A mother mourns her son killed in a shooting in northeast Columbus
Saturday would have been Layton Ridgedell’s 19th birthday. Instead of celebrating, his family mourns his loss.
COLUMBUS, Ohio — On a day when a family should be celebrating their son and brother’s 19th birthday, they mourn and demand justice for the loss of Layton Ridgedell.
Ridgedell was one of two people shot and killed in the Albany Crossing Park neighborhood just two weeks ago.
“He was my assistant. Every time I texted him, I was like, ‘Layton, I need to take out the trash and I need to do the dishes.’ And he would text her back: ‘Don’t say mom anymore. It is done.’ I mean, he wasn’t a thug who constantly got into trouble,” Layton’s mother, Shawna Bobst, said.
Bobst is a single mother with five children and a pediatric nurse who also runs her own business. She said Layton was not who some people online claimed he was.
“I never saw any of this coming. We live in a nice neighborhood. Leeton was such a good boy. Everyone loved him. I don’t know how he ended up going that route. I don’t know really not. It’s just not the way he was raised,” she said.
Police say Terrell Hicks-Freeman, 15, and Baron Anderson, 16, are wanted for murder in the deaths of Ridgedell and Mahky Andrews.
Bobst recalled the exact moment she received the call that changed her life forever.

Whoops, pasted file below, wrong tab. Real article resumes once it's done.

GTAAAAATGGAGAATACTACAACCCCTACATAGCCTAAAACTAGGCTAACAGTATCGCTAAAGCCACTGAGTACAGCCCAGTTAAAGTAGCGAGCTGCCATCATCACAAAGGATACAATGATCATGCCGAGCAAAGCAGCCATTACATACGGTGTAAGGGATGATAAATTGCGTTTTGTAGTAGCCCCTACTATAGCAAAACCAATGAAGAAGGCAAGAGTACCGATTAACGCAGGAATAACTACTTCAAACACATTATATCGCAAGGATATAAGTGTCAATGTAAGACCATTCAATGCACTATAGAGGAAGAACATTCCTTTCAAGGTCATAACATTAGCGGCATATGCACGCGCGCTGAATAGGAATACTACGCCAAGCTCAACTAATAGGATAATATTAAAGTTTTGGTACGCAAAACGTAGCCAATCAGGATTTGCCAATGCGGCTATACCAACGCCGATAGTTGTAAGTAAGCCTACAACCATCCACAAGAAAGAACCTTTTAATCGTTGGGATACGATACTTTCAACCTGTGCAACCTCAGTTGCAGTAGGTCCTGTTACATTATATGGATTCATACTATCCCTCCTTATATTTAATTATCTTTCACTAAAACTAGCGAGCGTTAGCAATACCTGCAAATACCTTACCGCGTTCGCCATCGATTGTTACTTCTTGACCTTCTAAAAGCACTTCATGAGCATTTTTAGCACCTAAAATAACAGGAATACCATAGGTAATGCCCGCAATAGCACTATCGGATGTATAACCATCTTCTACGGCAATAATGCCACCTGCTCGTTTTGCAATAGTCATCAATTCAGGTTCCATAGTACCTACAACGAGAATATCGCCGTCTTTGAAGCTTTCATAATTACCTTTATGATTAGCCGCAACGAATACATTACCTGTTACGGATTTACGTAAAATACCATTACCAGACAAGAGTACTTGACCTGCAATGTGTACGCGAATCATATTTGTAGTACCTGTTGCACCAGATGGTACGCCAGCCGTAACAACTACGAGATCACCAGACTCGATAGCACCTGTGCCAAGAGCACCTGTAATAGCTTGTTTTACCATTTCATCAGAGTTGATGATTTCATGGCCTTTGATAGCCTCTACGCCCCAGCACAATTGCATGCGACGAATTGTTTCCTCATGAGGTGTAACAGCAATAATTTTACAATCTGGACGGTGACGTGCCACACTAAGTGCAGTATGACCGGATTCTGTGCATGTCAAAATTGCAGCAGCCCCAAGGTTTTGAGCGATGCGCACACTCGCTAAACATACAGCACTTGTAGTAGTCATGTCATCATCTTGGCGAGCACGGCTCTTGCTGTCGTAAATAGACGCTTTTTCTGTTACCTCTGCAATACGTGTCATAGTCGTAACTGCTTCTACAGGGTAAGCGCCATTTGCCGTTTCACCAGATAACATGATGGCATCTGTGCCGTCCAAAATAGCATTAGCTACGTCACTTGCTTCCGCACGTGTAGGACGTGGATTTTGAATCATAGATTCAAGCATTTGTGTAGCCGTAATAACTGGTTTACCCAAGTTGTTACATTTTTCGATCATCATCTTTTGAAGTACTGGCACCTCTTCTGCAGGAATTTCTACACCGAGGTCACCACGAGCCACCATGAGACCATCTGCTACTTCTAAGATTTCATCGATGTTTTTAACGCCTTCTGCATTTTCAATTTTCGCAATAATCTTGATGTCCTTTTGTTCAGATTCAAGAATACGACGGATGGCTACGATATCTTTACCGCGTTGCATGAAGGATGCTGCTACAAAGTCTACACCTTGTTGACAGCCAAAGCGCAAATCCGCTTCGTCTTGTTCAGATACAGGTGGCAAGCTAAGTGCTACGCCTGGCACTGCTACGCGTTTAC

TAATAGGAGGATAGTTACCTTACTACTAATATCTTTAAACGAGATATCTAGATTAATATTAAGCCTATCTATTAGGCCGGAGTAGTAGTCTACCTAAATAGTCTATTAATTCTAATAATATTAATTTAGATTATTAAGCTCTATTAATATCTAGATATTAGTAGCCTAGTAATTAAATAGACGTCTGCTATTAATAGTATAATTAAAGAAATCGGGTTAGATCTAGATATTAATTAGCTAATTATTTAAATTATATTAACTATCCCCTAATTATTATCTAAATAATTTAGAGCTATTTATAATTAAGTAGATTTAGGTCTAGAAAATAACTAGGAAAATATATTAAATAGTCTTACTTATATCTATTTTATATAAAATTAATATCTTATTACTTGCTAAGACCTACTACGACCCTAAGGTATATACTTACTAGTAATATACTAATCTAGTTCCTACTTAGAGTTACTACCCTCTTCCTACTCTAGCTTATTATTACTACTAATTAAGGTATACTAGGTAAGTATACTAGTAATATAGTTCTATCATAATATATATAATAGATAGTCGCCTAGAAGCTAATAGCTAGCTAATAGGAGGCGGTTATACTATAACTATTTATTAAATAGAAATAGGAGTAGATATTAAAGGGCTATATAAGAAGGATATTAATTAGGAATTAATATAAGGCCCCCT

“I never imagined it would be my own kid. Like, I just talked to him that night. I sent him money at Uber. And the whole time, I guess he was here. So I don’t even remember anything after that point. Like I was completely in shock. And I just screamed and cried. And it’s almost like it wasn’t even real yet,” he said. said Bobst.
Bobst said her son was killed just a hundred yards from her home.
The Columbus Police Homicide Unit confirms the incident was not gang or drug related and confirms the two suspects were attempting to rob Layton.
“So what’s horrible and crazy is that all of these kids are young. They’re 15. They’re 16. They’re kids. But they all have guns,” Bobst said.
Bobst confirmed that Layton never owned guns, was not in a gang, or even dropped out of city schools due to the violence and guns he saw.
“Layton kept asking me to take a concealed firearms course. He wasn’t old enough to have a gun, though. But he kept telling me every day that he would come and say, ‘Mom, this is number 32. This is number 33. There are so many homicides,’ she said.
Bobst begs the community and the police to find the suspects and wants them to be tried as adults.
“If they judge them while they are minors, they get a lesser sentence, they almost receive a slap on the hand. And I just think it has to stop. Because it’s so easy for 15 and 16 year olds to go out and kill someone,” Bobst said.
She warned parents to pay close attention to friend groups and check their children’s social media.
“You just have to make sure all of your kids’ social media know their friends,” Bobst said. “These kids walk around killing each other and then leave and don’t think about not thinking about it.”
Anyone with information is asked to contact the Columbus Police Homicide Unit at 614-645-4730.
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